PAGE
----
Tuesday, September 14, 2004

Pinakbet (My version)

I always thought that pinakbet originated from the Ilocos region but my friend says otherwise. She hails from the Southern Tagalog region and says that they have their own version of Pinakbet.

The way I see it is that the difference between the tagalog and the ilocano versions is in the kind of bagoong they use to season their recipe. I stand to be corrected. Alamang is used as seasoning in tagalog and the monamon bagoong is used by the Ilocanos. Anyhow, my version is a modified one. Afterall, pinakbet is known thoughout the Philippines.

I am typically a person who does not add a lot of water in my recipes if it doesn't call for cornstarch and depending on the recipe. Half a cup of water would be plenty and even a quarter might be a bit too much if I add mushrooms to my pinakbet

I use oyster mushrooms to add a little sauce in mine. Fresh mushrooms are very succulent and very tasty and they exude a certain taste that makes my pinakbet inviting to my kids.

As for the choice of bagoong, it doesn’t matter to my kids. I haven’t heard them say “stinky” so far. My cousins’ children are just the worst. They leave their house if the ulam is pinakbet.

My friend who is married to a Caucasian can only eat pinakbet at my place and I am pretty sure you know why.

Things I put in my pinakbet:

3 tbsp of olive oil
½ lb of pork, sliced thinly
I onion, sliced
2 tomatoes, sliced
about 2 tbsp of cooked alamang
2 medium eggplants
¼ medium squash, sliced
½ lb of long beans cut into about 2 inches long
1 bittermelon, sliced
½ lb of winged beans, stringed and cut into about two inches long
200 gms of okra
½ lb of oyster mushroom
2 cloves of chopped garlic

Cook pork in a pan until it turns brown. Add oil and onion. Cook for about 2 minutes. Add Tomatoes and the alamang and cook for about 1 minute. Add squash and cover pan. Cook for about 3 minutes adding just about 2 tbsp of water to prevent it from getting burnt.

Add the rest of the vegetables including the mushroom. The vegetables and the mushroom should be able to give off a bit of water enough to make a small amount of sauce to it. If not, add in about ¼ cup. Taste to season. Just before turning off the stove, mix in the chopped garlic.
I cooked a bit more supposedly for my lunch today but it was all gone last night.

5 comments:

rva said...

of course, pinakbet or pakbet originated from ilocos. the name itself clearly prove it. "pinakbet" is an iloko word. it's actually a contracted "pinakebbet" meaning shrinked or shrivelled.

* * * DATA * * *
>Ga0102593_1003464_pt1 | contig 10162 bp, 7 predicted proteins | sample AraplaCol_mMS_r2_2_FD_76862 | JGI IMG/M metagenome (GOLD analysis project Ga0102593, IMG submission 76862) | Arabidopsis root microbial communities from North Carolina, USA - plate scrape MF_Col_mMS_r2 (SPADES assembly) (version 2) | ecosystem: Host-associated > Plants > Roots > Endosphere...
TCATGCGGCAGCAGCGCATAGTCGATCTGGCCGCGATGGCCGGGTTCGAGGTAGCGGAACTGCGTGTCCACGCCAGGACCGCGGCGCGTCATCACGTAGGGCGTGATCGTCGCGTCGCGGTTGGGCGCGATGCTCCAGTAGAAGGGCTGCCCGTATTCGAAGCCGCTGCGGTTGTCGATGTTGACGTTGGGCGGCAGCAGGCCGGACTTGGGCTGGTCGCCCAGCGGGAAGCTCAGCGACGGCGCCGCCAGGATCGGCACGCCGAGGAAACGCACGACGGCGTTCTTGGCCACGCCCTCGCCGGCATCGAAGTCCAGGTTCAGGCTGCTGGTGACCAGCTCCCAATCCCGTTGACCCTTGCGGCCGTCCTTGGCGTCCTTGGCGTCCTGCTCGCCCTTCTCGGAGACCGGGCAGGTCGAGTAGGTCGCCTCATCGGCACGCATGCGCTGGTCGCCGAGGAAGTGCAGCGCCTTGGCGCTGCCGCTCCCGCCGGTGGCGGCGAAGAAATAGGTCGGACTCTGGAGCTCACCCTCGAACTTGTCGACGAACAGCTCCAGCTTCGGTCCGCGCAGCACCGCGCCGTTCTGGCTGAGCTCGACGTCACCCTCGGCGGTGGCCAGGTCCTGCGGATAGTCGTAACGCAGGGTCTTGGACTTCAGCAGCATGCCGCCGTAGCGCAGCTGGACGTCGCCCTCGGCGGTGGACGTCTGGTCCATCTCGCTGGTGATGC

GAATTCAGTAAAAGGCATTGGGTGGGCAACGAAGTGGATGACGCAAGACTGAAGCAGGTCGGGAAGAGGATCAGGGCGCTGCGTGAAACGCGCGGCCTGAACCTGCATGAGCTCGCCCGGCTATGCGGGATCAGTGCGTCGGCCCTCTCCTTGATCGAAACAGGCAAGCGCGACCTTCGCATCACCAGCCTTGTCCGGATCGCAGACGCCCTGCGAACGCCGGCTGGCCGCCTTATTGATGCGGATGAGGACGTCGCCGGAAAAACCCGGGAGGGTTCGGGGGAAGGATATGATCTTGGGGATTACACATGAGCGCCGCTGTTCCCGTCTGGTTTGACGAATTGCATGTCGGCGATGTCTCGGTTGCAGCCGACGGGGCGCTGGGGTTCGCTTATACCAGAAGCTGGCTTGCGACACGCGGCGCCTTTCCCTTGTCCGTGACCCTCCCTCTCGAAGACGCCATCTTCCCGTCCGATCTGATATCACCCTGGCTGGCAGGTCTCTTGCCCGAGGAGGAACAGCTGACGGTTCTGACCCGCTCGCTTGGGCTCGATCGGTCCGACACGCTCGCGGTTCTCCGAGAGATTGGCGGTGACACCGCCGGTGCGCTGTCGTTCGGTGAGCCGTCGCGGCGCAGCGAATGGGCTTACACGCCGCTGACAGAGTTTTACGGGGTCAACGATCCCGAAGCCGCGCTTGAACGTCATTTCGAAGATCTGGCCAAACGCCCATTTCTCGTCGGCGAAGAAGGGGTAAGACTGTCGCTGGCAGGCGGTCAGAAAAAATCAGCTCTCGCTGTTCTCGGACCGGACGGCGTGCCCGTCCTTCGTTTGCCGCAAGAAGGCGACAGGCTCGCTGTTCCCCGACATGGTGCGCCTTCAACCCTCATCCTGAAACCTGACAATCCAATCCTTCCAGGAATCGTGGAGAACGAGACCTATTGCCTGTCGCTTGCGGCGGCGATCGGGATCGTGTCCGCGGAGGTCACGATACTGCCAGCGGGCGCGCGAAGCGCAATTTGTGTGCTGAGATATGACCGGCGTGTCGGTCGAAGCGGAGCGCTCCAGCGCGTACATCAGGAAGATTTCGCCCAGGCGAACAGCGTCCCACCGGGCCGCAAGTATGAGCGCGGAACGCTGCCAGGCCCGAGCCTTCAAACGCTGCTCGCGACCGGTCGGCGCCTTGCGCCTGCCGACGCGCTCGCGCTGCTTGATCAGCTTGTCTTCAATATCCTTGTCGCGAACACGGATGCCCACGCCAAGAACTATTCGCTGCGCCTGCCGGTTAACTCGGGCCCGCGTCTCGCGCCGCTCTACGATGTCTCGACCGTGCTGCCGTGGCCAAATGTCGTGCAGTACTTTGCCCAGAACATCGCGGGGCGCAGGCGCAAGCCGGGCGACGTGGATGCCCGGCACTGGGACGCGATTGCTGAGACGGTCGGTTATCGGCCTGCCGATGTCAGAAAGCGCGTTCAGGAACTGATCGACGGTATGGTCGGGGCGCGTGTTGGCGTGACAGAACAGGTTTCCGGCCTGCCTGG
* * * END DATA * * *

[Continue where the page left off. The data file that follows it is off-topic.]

the original ilokano pinakbet use only the bugguong which is monamon or other fish. but not bagoong alamang or aramang. also, the original pinakbet has no squash in it. usually its most basic veggies are only ampalaya (the round native ones are preferred), talong, kamatis, ginger (okra and/or sili is optional as are the other veggies). and as its name denote, it is actually cooked almost dry, shrivelled, shrinked.

anyway, i know your version of the pakbet is masarap. i'll try it when i have the ingredients. i am an avid reader of you food blog, anyway, and i am trying to cook myself some of your recipes.


rva
http://mannurat.blogspot.com

ting-aling said...

Thanks for the visit Mr. Mannurat. I know that pinakbet is an Iloco word because my mother's origin is from Ilocos Norte. But this friend insists that they have their own version too. Well, I can only acknowledge that they have their own version too. But while I've got you, I have a photo of an almost real Iloko Pinakbet that I want to post and can I use your explanation? Thanks in advance.

rva said...

thank you, ting-aling. diak ipagarup nga ilokanaka met gayam!

anyway, pinakbet is not anymore strictly ilokano, it's now a national dish, a truly filipino dish and anybody can have its own version or variation and called it pinakbet and it is pinakbet.

you can also refer to manong ken's pinakbet page at http://www.tribo.org/filipinofood/recipes/pinakbet.html (although the pinakbet picture there has a kalabasa) which mentions that "no one cooks as deliciously as the Ilokanos" (but that's not always true because i know of non-ilokanos who equally or who can cook the pakbet better than genuine ilokanos).

you can also refer to this article in the inquirer which noted, among others, that "full-blooded Ilocanos would not dare add squash" (but then, again, that's not always true because there are also full-blooded ilokanos who like squash or even camote in their pinakbet).

thanks again!

rva

rva said...

i forgot to include the link of the inquirer article, sorry.

it's here: http://www.inq7.net/reg/2003/nov/26/reg_8-1.htm

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